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Climate change: what mixed farmers in Queensland really think and their strategies to manage it.

Suzette Argent1, David Lawrence1, Howard Cox1, Rhonda Toms-Morgan2 , Richard Routley1, Lester Pahl1, Byrony Daniels3, Roger Sneath4 and Tim Emery5.

1 Department of Employment, Economic Development and Innovation, PO Box 102 Toowoomba, Qld. 4350. Email suzette.argent@deedi.qld.gov.au
2
Queensland Murray Darling Committee, PO Box 1078 Roma Qld. 4455.
3
Department of Employment, Economic Development and Innovation, LMB 6 Emerald, Qld. 4720.
4
Department of Employment, Economic Development and Innovation, PO Box 993 Dalby, Qld. 4405.
5
Department of Employment, Economic Development and Innovation, PO Box 308 Roma, Qld. 4455.

Abstract

Climate change effects and the impacts of a ‘carbon economy’ are vexed issues for policymaker, scientists and the farming community. Science is largely supportive of the need for global action, policy is highly contested and individual farmers must balance conflicting information with their own local experiences within Australia’s highly variable climate. A partnership of Queensland projects has investigated mixed farmers knowledge and opinions of climate change, then provided some basic understanding of the process of climate change, and local assessments of historical climate trends and projections to support over 70 farmers develop strategies for managing climate change on their own farm. While not unanimous, the majority of farmers were deeply sceptical of climate change and cynical about climate change policy. On-farm strategies ranged from ignoring climate change altogether, to continuing to adapt to variable conditions, right through to changing their enterprise balance to reduce risks with more resilient pasture based systems. Most farmers were proud of their proven ability to adapt to changing circumstances and held a strong belief that ongoing technical development would enable them to adapt to future climates and climate variability. Regardless of farmers attitudes to climate change per se, policy and scientists must continue to support ongoing innovation to develop future farming systems and technologies that remain sustainable and productive.

Key words

Strategies, climate change, management, resilience, risk, mitigation

Introduction

In a world with a growing population, declining availability of prime agricultural land, increased demands for food security and continuous exposure to adversity there is a need to support farmers to build capacity to adapt to future change to meet future food supply needs for a growing population. In recent years climate change has become a key risk to consider, with increasing carbon dioxide in the atmosphere and already noticeable changes in climate trends at global and regional scales (Singh et al. 2012; CSIRO and BOM various reports). Theses changes and the impacts are not fully known which add further risk to farming systems.

One impact of climate change includes policy decisions such as the carbon tax. A survey conducted in 2011 indentified government regulation as the top concern for farmers (CaseIH 2011). This is no surprise considering research findings by Australian Farm Institute show grain farmers in NSW could see a net income reduction of 5.5 percent after the first year of the carbon tax being introduced, despite agriculture being excluded directly from the tax (Davison 2011; Twomey 2011).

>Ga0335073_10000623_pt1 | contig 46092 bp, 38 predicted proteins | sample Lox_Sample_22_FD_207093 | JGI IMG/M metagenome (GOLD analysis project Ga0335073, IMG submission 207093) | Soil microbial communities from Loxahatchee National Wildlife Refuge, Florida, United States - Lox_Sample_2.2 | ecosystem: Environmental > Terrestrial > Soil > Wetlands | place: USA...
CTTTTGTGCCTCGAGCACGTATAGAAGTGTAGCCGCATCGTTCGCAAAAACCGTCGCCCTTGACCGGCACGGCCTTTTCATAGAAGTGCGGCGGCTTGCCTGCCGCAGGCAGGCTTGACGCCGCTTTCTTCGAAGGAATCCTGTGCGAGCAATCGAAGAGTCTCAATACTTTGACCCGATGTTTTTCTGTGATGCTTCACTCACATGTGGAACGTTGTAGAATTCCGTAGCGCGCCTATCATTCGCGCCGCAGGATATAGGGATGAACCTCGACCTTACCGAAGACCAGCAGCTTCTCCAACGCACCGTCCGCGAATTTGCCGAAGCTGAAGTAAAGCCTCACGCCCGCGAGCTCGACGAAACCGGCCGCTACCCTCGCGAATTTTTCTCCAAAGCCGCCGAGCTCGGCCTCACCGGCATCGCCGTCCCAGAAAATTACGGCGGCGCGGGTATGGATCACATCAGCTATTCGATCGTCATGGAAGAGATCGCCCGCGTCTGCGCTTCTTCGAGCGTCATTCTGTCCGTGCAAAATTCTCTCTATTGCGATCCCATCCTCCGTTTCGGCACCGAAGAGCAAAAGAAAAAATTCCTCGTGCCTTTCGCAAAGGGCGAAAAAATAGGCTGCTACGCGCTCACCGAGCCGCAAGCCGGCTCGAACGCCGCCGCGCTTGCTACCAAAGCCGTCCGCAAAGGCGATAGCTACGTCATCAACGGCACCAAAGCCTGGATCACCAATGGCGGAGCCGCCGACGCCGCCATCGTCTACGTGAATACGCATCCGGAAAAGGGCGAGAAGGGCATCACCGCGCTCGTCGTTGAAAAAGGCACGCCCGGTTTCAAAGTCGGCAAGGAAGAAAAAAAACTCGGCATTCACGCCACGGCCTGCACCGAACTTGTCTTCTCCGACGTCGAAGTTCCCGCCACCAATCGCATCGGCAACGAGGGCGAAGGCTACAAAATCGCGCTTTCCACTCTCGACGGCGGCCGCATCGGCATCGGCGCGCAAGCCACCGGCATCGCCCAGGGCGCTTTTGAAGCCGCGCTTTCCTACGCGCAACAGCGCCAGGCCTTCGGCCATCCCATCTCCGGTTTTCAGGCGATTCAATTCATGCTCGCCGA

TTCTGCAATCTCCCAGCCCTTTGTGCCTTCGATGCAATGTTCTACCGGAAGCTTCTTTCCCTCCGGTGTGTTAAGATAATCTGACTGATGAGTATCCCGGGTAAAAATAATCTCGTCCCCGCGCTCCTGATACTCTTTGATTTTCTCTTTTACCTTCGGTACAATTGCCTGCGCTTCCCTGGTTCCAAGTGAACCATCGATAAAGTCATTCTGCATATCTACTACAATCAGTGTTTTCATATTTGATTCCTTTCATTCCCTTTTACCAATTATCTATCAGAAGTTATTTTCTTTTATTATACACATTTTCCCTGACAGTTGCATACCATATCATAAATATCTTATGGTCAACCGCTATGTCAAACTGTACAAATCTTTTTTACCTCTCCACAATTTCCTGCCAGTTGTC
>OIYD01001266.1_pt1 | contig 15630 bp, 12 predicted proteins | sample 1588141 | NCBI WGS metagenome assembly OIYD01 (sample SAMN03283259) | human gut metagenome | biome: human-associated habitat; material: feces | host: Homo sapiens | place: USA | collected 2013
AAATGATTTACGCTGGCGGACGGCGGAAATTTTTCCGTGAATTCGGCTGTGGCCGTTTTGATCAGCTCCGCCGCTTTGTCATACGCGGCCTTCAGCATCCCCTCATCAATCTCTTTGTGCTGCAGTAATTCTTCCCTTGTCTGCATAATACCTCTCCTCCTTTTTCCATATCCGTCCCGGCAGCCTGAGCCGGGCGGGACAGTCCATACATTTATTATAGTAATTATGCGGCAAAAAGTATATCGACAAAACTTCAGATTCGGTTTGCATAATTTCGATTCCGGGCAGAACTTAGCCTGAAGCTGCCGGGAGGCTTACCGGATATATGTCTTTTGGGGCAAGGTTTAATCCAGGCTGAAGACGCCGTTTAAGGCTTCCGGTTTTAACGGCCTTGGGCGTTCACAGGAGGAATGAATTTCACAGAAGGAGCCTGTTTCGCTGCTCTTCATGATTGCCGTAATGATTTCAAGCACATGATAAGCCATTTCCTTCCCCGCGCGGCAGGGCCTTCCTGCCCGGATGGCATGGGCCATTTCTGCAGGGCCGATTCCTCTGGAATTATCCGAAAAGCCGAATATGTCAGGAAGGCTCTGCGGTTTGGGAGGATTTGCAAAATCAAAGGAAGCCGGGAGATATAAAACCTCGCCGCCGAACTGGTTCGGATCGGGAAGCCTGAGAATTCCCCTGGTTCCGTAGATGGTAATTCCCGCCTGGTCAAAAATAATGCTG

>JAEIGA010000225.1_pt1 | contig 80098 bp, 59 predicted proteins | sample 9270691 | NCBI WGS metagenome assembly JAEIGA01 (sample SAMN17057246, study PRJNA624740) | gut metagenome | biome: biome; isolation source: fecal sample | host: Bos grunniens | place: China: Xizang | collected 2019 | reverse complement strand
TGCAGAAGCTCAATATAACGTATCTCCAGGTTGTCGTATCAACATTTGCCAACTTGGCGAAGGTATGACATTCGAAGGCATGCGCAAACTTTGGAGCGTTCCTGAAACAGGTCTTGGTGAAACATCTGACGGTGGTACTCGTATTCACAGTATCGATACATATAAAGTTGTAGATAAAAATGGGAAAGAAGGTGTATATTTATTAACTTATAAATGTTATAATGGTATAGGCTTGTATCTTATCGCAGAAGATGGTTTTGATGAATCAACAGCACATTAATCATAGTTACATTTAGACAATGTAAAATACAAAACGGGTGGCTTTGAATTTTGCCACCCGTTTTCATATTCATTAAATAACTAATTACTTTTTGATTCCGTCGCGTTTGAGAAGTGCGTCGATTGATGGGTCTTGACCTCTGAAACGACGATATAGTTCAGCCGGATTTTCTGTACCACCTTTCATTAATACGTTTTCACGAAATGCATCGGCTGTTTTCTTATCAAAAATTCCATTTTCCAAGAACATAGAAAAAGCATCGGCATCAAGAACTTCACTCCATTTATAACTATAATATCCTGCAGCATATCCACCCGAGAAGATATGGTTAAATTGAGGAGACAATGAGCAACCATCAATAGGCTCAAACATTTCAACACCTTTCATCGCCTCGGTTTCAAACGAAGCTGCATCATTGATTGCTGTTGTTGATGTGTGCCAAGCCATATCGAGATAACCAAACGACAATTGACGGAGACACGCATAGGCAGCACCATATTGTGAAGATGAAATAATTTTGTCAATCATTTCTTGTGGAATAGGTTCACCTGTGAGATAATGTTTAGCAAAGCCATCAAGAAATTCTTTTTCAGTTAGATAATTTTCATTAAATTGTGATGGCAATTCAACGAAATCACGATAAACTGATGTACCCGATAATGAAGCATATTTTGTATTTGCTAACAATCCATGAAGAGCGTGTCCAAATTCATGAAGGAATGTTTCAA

There has been a large investment into research and development for climate change to help the agricultural industry adapt and build resilience to the challenges it presents. For example, recent investment from the Australian Department of Climate Change and Energy Efficiency includes $31 million into an Australian Climate Change Science Program, $126 million into a National adaptation Framework, $387 million into marine and climate change science and $12.9 billion into securing water for the future (DCCEE 2012). Another investment by the Department of Agriculture, Fisheries and Forestry includes $201 million to help agriculture reduce green house gases, $99 million to assist industry and farmer groups test and apply climate research outcomes, and 46.2 million into a climate change research program (CCRP) that funds research and on-farm demonstrations to help prepare Australian primary industries for climate change and build resilience into the future (DAFF 2012). This investment is important to ensure farmers have the ability and resources necessary to help them to adapt to the new challenges climate change presents; including a carbon economy and other associated government regulation.

Managing climate risk is central to farmers being able to reduce the adverse impact of poor conditions and maximise outcomes in favourable conditions. Studies into what makes people and businesses resilient identify the presence of several key attributes. These attributes include being optimistic, prepared, flexible, confident in their industry and themselves to make decisions, able to draw upon support and trusting networks for advice, and the ability to research and detect opportunities and challenges (Gray 2011; Greenhill et al. 2009; Johnson-Lenz and Johnson-Lenz 2009). With climate change and a carbon economy emerging it is important that appropriate support is available to farmers to ensure the key attributes of resilient farmers are achievable. To help focus future investment into policy, research, development and extension around climate change a study was undertaken to gain insights into what farmers in Queensland thought about climate change and what strategies they have in place to deal with it.

Methods